Any Questions #176
Hold the phone. WAMC's Ian Pickus and resident quizzer Mike Nothnagel are back.
Last week's challenge
Start with the name AUSTIN POWERS. Drop one letter, then rearrange the result to spell a two-word phrase (seven letters, four letters) for something a quarterback should be able to throw very easily. What is it?
Answer: If you drop the W, you can spell ROUTINE PASS.
THIS WEEK'S CATEGORY: TELEPHONES
On-air questions: On January 9, 1894, New England Telephone and Telegraph installed the first battery-operated telephone switchboard in Lexington, Massachusetts. Perhaps coincidentally, on January 9, 2007, the first iPhone was unveiled. To continue the tradition of phone-related things happening on January 9, today's quiz is about telephones.
1. "Hello, Neil and Buzz, I am talking to you by telephone from the Oval Room at the White House, and this certainly has to be the most historic telephone call ever made from the White House." Where was Richard Nixon calling?
2. Featured in the 1984 film The Woman in Red, "I Just Called To Say I Love You" was the eighth song by what R&B singer to hit number one on the Billboard Hot 100 chart?
3. An affair, blackmail, and a phone call precisely timed to set up a killing are all plot elements in what 1954 Alfred Hitchcock film, based on a 1952 stage play, with a telephone-related title?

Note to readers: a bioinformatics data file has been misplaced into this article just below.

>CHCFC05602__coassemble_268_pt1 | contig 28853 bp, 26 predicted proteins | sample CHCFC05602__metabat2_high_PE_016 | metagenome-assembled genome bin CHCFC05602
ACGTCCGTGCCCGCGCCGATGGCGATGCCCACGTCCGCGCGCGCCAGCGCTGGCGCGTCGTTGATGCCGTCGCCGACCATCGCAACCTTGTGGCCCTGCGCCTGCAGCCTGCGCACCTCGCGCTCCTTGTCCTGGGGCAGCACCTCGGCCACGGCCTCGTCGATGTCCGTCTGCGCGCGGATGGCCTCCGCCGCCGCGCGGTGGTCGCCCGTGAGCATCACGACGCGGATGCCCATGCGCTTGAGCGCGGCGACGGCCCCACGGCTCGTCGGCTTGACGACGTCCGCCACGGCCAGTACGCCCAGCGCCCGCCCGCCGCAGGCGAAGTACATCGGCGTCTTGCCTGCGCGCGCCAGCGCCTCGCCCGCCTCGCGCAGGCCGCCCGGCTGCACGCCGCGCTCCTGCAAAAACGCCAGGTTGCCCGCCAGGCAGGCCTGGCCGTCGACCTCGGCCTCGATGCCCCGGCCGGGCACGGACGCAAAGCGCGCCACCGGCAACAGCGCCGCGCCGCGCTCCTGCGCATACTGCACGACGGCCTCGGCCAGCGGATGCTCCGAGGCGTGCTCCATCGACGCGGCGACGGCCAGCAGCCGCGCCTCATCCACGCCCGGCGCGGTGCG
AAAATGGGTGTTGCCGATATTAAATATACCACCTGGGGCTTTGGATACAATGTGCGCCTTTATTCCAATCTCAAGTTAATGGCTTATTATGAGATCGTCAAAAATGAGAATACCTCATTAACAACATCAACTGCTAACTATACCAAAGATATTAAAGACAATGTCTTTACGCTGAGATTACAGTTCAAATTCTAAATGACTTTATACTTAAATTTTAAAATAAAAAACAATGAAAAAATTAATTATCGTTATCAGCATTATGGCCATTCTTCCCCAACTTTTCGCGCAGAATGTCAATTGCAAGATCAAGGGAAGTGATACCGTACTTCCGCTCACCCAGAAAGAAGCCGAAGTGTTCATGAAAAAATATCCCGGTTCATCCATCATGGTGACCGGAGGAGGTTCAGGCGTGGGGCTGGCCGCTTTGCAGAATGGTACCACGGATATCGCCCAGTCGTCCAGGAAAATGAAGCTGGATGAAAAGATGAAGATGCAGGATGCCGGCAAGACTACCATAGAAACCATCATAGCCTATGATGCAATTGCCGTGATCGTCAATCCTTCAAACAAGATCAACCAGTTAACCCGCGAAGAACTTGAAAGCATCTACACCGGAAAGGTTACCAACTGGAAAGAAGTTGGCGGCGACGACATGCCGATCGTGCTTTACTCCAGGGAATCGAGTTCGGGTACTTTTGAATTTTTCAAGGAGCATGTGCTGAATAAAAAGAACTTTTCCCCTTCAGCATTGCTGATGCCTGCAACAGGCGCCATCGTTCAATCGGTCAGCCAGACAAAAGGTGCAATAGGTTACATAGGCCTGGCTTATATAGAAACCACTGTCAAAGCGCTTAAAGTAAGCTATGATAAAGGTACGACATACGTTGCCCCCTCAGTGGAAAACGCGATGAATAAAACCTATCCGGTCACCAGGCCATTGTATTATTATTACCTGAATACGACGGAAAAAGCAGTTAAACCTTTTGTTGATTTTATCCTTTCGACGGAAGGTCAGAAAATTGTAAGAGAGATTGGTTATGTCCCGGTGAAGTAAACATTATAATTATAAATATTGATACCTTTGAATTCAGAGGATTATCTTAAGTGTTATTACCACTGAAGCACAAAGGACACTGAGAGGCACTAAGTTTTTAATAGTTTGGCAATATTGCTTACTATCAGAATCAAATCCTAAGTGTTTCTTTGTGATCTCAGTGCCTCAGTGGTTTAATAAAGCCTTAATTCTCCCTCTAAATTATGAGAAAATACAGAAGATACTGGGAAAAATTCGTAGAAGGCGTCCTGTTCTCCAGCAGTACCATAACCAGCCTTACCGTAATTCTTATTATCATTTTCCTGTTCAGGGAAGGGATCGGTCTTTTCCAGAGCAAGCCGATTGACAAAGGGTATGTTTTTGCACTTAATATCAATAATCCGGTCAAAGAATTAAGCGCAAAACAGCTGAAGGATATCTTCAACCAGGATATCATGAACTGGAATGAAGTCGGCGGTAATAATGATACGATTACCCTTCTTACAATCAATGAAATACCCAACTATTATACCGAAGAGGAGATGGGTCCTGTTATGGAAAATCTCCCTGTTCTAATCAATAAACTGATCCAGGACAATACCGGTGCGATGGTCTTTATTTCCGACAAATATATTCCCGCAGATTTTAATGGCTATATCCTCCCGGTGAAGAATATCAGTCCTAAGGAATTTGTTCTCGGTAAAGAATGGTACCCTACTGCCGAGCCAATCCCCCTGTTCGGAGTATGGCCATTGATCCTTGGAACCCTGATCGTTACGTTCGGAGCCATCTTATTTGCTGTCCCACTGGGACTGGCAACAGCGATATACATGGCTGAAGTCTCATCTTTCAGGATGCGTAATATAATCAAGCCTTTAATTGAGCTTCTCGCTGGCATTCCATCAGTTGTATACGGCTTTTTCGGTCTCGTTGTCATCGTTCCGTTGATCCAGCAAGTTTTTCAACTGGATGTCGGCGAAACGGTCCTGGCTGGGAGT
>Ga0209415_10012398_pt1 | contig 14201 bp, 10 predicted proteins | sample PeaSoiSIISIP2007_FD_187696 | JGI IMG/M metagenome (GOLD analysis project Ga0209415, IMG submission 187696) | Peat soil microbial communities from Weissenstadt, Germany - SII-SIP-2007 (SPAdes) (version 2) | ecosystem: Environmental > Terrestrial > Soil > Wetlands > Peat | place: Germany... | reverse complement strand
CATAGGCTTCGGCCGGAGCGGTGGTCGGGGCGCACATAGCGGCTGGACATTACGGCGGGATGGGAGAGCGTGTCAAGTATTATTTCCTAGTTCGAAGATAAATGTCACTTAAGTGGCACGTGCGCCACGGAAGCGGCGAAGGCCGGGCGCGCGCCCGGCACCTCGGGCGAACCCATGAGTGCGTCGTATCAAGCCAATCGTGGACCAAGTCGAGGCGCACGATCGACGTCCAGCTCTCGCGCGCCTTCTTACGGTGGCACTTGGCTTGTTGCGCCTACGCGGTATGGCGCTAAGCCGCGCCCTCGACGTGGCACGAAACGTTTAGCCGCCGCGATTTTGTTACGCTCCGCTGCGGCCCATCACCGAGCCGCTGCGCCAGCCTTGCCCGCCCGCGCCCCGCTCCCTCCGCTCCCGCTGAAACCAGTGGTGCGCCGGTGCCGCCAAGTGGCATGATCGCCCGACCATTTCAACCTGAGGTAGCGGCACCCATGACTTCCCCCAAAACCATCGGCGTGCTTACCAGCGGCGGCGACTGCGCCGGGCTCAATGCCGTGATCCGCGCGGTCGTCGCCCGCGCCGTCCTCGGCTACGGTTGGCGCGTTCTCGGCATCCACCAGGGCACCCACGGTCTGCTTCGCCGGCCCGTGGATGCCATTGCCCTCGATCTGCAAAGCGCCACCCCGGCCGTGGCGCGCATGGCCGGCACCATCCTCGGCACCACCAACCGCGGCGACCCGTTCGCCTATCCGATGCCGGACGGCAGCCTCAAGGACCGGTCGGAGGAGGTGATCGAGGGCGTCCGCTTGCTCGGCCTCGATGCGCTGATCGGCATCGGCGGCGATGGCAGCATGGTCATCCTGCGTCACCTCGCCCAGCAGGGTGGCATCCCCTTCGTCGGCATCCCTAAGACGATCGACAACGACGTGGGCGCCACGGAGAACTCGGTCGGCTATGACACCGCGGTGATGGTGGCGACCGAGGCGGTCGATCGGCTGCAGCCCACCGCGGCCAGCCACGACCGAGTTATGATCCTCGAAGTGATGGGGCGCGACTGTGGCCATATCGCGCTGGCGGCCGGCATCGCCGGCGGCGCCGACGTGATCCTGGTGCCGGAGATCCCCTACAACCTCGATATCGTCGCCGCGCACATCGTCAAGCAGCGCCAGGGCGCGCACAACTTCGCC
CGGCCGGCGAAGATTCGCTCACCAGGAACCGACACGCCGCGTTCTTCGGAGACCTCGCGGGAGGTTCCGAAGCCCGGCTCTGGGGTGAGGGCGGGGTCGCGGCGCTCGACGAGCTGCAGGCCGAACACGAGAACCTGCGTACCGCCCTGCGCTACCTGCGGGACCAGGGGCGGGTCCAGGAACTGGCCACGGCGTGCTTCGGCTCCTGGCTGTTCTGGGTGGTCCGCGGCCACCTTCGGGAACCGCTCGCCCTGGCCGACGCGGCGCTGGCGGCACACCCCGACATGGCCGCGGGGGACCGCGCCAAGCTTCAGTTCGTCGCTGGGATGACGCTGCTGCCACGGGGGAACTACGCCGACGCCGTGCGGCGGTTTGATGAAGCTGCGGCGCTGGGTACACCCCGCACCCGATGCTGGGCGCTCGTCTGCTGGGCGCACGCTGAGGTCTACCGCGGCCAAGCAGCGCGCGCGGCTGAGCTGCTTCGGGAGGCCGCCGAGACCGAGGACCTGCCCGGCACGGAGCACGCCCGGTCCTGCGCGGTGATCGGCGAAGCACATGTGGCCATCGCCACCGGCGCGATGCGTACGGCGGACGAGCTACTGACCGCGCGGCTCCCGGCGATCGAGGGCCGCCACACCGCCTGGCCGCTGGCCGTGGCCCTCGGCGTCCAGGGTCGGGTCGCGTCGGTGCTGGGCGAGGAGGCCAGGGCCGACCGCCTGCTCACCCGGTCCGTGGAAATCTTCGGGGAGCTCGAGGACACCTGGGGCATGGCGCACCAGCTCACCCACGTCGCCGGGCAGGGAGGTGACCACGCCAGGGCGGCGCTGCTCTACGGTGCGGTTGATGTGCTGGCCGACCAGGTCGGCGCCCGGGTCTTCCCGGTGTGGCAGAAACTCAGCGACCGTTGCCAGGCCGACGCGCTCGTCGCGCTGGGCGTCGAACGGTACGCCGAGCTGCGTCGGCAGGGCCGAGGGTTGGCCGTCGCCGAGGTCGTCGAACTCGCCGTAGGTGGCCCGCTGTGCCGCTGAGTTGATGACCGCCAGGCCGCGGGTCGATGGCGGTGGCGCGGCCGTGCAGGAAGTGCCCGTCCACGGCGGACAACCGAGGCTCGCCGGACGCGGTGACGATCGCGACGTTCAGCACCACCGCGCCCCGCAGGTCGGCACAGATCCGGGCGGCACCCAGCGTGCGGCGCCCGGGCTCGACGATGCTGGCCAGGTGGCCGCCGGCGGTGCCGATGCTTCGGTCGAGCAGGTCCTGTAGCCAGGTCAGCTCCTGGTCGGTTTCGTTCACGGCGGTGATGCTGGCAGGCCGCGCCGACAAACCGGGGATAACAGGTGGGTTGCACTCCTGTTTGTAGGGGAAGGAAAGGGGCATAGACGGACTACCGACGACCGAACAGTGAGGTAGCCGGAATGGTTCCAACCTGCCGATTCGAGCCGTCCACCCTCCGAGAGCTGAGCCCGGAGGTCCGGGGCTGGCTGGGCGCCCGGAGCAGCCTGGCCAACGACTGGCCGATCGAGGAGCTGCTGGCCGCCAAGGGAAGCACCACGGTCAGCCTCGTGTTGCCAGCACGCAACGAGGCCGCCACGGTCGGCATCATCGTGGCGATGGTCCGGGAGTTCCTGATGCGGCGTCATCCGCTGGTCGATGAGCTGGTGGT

4. When area codes were introduced in 1947, cities with high call volumes were given codes with low digits, to reduce both the time it took to dial the numbers and the wear and tear on the equipment. New York City, the city with the highest call volume, received the 212 area code. What city was second, receiving the 213 area code?
5. During a 1994 conference at UCLA on the information superhighway, what comedienne interrupted a speech by Al Gore in the guise of her famous character Ernestine, the nosy telephone switchboard operator?
1. "The telephone rang inside, startlingly, and as Daisy shook her head decisively at Tom the subject of the stables, in fact all subjects, vanished into air." is a line from what 1925 novel?
2. What telephone-related piece of television history did the CIA, upon installing the item in its museum, dismiss its link to any actual spy equipment, saying it was a "fantasy precursor to today's wireless communications"?
This week's challenge
Start with the phrase DIAL TONES. Add a letter, then rearrange the result to spell a three-word phrase (four letters, two letters, four letters) for what a judge might do to a criminal. What is it?
1. The moon
2. Stevie Wonder
3. Dial "M" for Murder
4. Los Angeles
5. Lily Tomlin
1. The Great Gatsby
2. Maxwell Smart's shoe phone